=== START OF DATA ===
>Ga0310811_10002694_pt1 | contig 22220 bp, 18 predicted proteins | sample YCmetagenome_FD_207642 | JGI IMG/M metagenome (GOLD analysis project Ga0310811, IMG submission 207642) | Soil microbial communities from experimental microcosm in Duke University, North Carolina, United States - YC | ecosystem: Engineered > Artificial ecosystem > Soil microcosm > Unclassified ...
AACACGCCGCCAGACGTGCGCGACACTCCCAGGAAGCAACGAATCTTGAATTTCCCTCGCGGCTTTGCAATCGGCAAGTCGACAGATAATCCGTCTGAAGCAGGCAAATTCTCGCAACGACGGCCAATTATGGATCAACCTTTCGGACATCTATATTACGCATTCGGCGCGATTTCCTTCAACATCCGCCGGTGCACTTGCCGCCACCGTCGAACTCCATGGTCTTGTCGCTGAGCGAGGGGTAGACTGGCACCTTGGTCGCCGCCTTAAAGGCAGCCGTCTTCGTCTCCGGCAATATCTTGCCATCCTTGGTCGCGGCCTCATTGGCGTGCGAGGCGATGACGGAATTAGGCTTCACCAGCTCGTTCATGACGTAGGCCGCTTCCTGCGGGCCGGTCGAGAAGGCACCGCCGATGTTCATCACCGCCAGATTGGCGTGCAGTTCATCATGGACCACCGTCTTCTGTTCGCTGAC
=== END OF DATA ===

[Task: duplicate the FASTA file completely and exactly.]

>Ga0310811_10002694_pt1 | contig 22220 bp, 18 predicted proteins | sample YCmetagenome_FD_207642 | JGI IMG/M metagenome (GOLD analysis project Ga0310811, IMG submission 207642) | Soil microbial communities from experimental microcosm in Duke University, North Carolina, United States - YC | ecosystem: Engineered > Artificial ecosystem > Soil microcosm > Unclassified ...
AACACGCCGCCAGACGTGCGCGACACTCCCAGGAAGCAACGAATCTTGAATTTCCCTCGCGGCTTTGCAATCGGCAAGTCGACAGATAATCCGTCTGAAGCAGGCAAATTCTCGCAACGACGGCCAATTATGGATCAACCTTTCGGACATCTATATTACGCATTCGGCGCGATTTCCTTCAACATCCGCCGGTGCACTTGCCGCCACCGTCGAACTCCATGGTCTTGTCGCTGAGCGAGGGGTAGACTGGCACCTTGGTCGCCGCCTTAAAGGCAGCCGTCTTCGTCTCCGGCAATATCTTGCCATCCTTGGTCGCGGCCTCATTGGCGTGCGAGGCGATGACGGAATTAGGCTTCACCAGCTCGTTCATGACGTAGGCCGCTTCCTGCGGGCCGGTCGAGAAGGCACCGCCGATGTTCATCACCGCCAGATTGGCGTGCAGTTCATCATGGACCACCGTCTTCTGTTCGCTGAC